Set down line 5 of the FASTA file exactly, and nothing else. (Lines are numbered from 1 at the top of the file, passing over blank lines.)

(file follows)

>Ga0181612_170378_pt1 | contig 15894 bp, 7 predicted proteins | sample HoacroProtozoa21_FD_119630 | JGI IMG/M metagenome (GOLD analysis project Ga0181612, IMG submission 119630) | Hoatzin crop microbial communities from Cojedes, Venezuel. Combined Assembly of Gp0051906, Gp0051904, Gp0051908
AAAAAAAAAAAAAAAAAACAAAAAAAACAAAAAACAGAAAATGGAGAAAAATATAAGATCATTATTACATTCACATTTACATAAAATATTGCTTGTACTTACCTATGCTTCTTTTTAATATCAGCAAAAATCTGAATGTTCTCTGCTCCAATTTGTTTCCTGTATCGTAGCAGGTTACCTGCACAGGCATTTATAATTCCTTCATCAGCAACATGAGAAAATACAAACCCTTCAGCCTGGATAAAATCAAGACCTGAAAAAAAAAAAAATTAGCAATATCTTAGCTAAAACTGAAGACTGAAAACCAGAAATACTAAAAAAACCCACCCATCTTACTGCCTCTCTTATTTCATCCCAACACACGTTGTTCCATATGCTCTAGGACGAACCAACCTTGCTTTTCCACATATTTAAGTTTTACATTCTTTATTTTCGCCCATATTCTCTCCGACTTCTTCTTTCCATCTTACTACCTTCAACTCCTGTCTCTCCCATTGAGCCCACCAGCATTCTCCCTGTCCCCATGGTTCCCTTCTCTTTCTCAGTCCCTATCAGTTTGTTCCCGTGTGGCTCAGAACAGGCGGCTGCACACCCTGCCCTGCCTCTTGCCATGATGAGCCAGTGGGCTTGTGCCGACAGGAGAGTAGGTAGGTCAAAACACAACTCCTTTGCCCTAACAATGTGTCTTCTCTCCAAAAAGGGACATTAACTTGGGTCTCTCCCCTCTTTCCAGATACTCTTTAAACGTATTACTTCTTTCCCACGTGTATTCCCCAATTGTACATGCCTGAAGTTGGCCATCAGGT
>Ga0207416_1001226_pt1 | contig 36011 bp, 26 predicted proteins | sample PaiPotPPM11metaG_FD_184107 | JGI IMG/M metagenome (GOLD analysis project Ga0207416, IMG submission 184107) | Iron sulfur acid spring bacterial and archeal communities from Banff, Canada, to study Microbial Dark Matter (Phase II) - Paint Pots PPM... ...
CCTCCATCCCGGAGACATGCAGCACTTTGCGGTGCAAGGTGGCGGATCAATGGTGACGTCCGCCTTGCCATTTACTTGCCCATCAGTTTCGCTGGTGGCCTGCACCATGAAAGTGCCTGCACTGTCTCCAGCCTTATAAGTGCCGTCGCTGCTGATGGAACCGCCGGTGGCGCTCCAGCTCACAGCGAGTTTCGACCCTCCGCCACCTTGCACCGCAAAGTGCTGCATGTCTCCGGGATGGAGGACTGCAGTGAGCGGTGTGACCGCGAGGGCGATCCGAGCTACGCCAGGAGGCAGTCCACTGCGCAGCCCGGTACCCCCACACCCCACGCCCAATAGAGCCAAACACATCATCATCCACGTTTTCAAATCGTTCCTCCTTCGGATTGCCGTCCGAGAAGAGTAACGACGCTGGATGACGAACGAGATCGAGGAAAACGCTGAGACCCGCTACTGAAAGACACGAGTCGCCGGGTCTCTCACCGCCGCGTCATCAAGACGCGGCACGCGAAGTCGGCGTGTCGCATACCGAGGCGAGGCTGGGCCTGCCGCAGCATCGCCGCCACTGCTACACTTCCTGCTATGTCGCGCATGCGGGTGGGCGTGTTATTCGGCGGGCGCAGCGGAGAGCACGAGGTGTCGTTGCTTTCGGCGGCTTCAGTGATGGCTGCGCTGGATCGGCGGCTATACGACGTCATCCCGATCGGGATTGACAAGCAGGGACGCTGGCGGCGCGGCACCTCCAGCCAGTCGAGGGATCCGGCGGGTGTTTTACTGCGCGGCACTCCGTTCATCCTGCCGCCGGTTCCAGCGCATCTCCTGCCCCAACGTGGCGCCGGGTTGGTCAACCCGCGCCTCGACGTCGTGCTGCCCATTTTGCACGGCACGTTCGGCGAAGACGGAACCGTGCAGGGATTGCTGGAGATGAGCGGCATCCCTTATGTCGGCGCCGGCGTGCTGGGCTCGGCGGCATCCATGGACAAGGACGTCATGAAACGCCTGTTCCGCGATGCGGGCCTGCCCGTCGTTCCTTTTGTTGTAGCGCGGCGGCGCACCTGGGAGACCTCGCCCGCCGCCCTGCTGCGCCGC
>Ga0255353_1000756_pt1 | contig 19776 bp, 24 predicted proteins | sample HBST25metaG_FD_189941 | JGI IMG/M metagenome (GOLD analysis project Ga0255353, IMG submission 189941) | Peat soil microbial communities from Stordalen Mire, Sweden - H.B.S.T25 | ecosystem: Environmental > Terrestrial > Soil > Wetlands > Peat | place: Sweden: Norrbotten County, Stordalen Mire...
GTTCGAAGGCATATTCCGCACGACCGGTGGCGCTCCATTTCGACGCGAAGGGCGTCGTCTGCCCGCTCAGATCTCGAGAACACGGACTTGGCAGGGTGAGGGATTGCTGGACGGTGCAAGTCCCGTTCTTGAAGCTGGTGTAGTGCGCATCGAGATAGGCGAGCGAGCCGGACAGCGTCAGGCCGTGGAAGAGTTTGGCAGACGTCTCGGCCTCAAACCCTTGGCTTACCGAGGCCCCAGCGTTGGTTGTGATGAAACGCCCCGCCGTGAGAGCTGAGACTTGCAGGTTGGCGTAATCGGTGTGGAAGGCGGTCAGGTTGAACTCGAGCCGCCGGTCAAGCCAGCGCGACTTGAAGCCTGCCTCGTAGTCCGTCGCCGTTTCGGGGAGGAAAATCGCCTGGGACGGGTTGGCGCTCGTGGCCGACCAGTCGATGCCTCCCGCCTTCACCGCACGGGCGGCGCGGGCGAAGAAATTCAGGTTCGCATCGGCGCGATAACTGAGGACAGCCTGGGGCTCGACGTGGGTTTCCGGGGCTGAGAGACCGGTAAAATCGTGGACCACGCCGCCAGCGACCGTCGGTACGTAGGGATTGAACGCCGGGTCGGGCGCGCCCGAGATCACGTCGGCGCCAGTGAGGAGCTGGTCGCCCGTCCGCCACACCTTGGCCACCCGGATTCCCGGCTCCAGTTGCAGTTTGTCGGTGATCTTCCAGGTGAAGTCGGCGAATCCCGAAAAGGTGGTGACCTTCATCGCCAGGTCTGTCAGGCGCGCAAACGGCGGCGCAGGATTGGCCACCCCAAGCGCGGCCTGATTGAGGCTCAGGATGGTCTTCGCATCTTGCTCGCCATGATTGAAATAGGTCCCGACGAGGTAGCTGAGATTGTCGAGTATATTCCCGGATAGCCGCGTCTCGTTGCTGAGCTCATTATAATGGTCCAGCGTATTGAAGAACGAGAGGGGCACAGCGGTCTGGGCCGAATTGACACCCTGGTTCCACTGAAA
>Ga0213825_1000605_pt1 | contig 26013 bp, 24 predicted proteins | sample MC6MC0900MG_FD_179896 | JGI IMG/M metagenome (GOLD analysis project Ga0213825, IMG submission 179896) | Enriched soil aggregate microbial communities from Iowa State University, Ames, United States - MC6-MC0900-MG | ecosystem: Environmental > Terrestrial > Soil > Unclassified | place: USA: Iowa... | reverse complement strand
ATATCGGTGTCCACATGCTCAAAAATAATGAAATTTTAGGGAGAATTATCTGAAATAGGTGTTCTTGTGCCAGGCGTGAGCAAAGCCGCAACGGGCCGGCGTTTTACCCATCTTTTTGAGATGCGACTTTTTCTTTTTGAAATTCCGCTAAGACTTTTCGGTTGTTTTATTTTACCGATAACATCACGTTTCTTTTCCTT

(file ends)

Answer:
>Ga0255353_1000756_pt1 | contig 19776 bp, 24 predicted proteins | sample HBST25metaG_FD_189941 | JGI IMG/M metagenome (GOLD analysis project Ga0255353, IMG submission 189941) | Peat soil microbial communities from Stordalen Mire, Sweden - H.B.S.T25 | ecosystem: Environmental > Terrestrial > Soil > Wetlands > Peat | place: Sweden: Norrbotten County, Stordalen Mire...